Medway Festival of Steam and Transport 2012
Sunday 8 April 2012 – Monday 9 April 2012
The Historic Dockyard Chatham
Modelzone, at the Medway Festival of Steam and Transport, Chatham Historic Dockyard, was hosted by the Medway Modelling Club (MMC) on Sunday and Monday 8th and 9th April 2012 inside 3 Slip.
Being a local, I set up on Saturday afternoon, arriving just after 2:00pm. The mezzanine deck inside 3 Slip is some 30+ feet above floor level with stairway access (50 steps) at both ends and a lift at the far end of the building. After a little reconnoitre, I discovered that I could drive into the building and get close to the lift for unloading (not sure if this was legal, but it went unchallenged). Terry Plaw of the MMC said I could re-arrange the 12 tables. As there was plenty of space for the eight of us, I did so to enable us to back onto the balustrade, where the power supply was located. John Cowdery and George Foard arrived soon after me. The lift was being well utilized but we did not have to wait too long between trips. One disadvantage of this venue is that it can be cold, because such a massive building is not heated.
The mezzanine, with part of our stand visible to the right
The lower floor bay under the mezzanine contains all kinds of heavy machinery; presses, guillotines, marine engines, various army vehicles, boats, small submarines, amphibious vehicles, loading shovels, mobile cranes and more.
Santiago Plicio’s fairground ride
The rest of the crew arrived and set up on Sunday morning and we had a good day (except for the cold conditions) with a steady flow of visitors showing great interest in the Meccano displays. I noted on several occasions that the Meccano tables were generally busier than any others! The MMC consists mainly of plastic kit modellers and some war games and diorama layouts; other clubs were also represented and there was a model railway layout.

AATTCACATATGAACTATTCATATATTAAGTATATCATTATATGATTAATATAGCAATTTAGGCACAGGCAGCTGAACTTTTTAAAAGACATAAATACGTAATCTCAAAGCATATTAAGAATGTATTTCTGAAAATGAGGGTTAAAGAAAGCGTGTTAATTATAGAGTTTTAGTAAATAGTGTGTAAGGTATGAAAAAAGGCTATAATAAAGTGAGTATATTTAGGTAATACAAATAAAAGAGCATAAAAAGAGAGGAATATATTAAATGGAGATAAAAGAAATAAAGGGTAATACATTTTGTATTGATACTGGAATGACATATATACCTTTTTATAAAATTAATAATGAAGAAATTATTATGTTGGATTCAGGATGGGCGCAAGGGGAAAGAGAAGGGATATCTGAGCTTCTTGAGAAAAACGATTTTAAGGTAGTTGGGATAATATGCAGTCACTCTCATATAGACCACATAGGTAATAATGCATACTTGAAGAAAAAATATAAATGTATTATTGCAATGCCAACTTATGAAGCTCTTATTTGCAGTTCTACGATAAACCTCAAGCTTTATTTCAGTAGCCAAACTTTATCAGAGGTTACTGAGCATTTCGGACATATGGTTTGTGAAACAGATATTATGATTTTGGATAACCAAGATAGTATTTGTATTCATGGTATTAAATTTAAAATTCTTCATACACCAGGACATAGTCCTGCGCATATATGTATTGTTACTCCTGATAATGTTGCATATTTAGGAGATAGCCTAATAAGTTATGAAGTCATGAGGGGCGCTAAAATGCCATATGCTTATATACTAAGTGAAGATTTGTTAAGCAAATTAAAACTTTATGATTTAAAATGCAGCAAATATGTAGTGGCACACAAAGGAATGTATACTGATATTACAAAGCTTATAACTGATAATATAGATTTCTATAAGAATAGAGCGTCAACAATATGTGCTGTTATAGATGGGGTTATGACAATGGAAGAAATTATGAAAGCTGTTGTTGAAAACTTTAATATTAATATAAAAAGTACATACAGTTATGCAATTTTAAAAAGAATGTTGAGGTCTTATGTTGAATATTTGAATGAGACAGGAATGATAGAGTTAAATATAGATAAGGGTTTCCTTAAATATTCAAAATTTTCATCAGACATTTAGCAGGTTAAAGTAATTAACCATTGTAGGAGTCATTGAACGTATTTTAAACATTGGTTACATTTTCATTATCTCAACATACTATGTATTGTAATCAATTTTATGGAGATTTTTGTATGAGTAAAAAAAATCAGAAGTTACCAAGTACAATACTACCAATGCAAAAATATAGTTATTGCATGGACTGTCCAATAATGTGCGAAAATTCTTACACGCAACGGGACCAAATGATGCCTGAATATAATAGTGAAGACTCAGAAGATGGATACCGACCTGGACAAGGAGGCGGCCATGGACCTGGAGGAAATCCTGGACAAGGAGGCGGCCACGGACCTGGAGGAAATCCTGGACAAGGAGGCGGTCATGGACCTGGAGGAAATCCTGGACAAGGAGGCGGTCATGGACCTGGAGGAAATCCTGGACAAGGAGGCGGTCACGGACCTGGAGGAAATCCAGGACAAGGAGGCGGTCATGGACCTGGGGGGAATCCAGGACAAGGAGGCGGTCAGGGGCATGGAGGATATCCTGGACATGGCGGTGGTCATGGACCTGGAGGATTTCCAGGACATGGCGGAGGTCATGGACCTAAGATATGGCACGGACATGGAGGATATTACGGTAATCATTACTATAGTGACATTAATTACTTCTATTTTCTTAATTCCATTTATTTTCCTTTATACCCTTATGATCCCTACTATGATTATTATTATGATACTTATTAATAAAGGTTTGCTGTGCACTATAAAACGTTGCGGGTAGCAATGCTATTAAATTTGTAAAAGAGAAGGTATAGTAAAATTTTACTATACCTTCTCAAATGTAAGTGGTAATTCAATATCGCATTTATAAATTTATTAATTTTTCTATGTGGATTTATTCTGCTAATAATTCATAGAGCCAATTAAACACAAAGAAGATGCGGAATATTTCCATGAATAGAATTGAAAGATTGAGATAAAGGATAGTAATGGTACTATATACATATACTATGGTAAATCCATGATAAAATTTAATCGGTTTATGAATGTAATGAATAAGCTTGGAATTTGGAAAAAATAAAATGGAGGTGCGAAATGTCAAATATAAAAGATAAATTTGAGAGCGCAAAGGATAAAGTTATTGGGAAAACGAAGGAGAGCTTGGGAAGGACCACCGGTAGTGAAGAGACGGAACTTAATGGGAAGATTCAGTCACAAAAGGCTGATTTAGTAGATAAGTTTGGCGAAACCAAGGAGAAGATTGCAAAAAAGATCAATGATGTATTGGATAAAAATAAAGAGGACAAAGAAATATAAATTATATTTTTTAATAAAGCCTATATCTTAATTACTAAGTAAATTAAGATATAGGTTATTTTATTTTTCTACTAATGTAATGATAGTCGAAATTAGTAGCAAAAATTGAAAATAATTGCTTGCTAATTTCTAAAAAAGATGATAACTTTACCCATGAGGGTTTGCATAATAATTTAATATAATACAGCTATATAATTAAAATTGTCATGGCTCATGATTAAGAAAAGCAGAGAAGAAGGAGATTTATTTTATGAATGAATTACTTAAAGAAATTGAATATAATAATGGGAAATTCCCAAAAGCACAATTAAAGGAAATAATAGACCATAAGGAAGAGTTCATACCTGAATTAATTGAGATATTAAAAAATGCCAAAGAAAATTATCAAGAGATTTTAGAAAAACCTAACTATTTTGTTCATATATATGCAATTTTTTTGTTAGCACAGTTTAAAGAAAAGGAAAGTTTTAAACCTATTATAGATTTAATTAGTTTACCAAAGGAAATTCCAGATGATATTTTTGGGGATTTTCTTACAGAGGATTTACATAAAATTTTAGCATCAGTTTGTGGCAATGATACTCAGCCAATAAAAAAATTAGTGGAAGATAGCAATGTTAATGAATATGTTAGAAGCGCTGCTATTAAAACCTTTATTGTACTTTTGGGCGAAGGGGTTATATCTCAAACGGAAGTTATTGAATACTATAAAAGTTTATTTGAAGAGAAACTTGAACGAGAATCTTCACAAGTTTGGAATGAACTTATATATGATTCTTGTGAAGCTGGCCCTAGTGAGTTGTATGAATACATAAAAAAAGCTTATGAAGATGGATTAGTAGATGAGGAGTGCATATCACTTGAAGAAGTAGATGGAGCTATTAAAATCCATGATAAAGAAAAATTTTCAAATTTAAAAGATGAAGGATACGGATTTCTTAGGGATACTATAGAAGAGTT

John Cowdery’s display
George Foard’s display
Outside there were vintage and classic motorcycle, car, truck, van, bus and military vehicle displays. A full size saddle tank loco ‘Ajax’ hauling tank wagons passed to and fro along the dockside all day. Traction engines, steam rollers and scale model steam vehicles were running and on display, and there were organs, live band music, various stalls, and people dressed in funny clothing (Dickens characters*) on parade.
Tim Surtell’s Lightning Leap buzz-wire game
Douglas Windibank’s display
(Editor’s note: They were Steampunk enthusiasts — a movement that combines sci-fi and fantasy with Victoriana — and steam! — with a bit of HG Wells and Jules Verne thrown in.)
The usual all year round attractions like HMS Cavalier, submarine Ocelot and gunboat Gannet were open to visitors.
Alan Wenbourne’s London Eye
Monday brought rain and fewer visitors to the event, but the mezzanine proved a good refuge for them and our Meccano models were much admired. Due to the weather, the organisers moved the closing time back an hour to 5:00pm which meant we were able to break-down and leave earlier than scheduled after a busy and tiring couple of days. I had some issues with the mass exodus and limited capacity of the lift, which I am reporting to the organisers.
Andrew Couzens’ tanker
Chris Fry’s display
* Some of these characters were wearing goggles, either on top of their heads/hats or around their necks. I asked one young lady, “What’s with the goggles?” She replied, “to prevent me getting arc eye when I am welding!” Ask a silly question…
Just part of our stand — it was too long to fit in one photo!